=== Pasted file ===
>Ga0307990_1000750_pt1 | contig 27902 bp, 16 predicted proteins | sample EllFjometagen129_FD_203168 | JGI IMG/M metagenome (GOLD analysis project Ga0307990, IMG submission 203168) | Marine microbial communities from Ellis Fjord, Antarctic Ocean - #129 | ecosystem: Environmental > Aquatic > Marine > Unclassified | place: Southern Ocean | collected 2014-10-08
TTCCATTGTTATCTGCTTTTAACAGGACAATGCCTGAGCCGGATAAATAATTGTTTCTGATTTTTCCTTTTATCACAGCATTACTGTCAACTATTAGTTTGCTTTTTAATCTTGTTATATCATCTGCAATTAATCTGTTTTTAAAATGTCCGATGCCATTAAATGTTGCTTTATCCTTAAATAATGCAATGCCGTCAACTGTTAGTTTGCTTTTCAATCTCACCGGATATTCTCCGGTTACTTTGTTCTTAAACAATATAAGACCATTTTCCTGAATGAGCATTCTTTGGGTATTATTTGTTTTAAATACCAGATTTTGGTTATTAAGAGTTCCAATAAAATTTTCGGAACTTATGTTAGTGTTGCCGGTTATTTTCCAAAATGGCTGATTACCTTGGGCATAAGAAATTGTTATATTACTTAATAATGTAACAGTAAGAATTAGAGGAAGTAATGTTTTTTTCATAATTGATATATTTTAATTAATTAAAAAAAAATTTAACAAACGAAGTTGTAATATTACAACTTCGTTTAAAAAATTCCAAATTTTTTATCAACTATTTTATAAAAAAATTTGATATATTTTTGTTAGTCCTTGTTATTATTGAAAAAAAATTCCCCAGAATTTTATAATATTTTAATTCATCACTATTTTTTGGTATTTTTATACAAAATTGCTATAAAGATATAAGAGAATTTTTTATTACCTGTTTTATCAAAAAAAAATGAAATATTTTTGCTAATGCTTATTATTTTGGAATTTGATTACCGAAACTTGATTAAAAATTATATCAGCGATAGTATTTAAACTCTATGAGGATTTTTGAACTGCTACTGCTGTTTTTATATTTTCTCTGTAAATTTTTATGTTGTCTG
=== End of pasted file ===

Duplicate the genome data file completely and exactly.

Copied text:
>Ga0307990_1000750_pt1 | contig 27902 bp, 16 predicted proteins | sample EllFjometagen129_FD_203168 | JGI IMG/M metagenome (GOLD analysis project Ga0307990, IMG submission 203168) | Marine microbial communities from Ellis Fjord, Antarctic Ocean - #129 | ecosystem: Environmental > Aquatic > Marine > Unclassified | place: Southern Ocean | collected 2014-10-08
TTCCATTGTTATCTGCTTTTAACAGGACAATGCCTGAGCCGGATAAATAATTGTTTCTGATTTTTCCTTTTATCACAGCATTACTGTCAACTATTAGTTTGCTTTTTAATCTTGTTATATCATCTGCAATTAATCTGTTTTTAAAATGTCCGATGCCATTAAATGTTGCTTTATCCTTAAATAATGCAATGCCGTCAACTGTTAGTTTGCTTTTCAATCTCACCGGATATTCTCCGGTTACTTTGTTCTTAAACAATATAAGACCATTTTCCTGAATGAGCATTCTTTGGGTATTATTTGTTTTAAATACCAGATTTTGGTTATTAAGAGTTCCAATAAAATTTTCGGAACTTATGTTAGTGTTGCCGGTTATTTTCCAAAATGGCTGATTACCTTGGGCATAAGAAATTGTTATATTACTTAATAATGTAACAGTAAGAATTAGAGGAAGTAATGTTTTTTTCATAATTGATATATTTTAATTAATTAAAAAAAAATTTAACAAACGAAGTTGTAATATTACAACTTCGTTTAAAAAATTCCAAATTTTTTATCAACTATTTTATAAAAAAATTTGATATATTTTTGTTAGTCCTTGTTATTATTGAAAAAAAATTCCCCAGAATTTTATAATATTTTAATTCATCACTATTTTTTGGTATTTTTATACAAAATTGCTATAAAGATATAAGAGAATTTTTTATTACCTGTTTTATCAAAAAAAAATGAAATATTTTTGCTAATGCTTATTATTTTGGAATTTGATTACCGAAACTTGATTAAAAATTATATCAGCGATAGTATTTAAACTCTATGAGGATTTTTGAACTGCTACTGCTGTTTTTATATTTTCTCTGTAAATTTTTATGTTGTCTG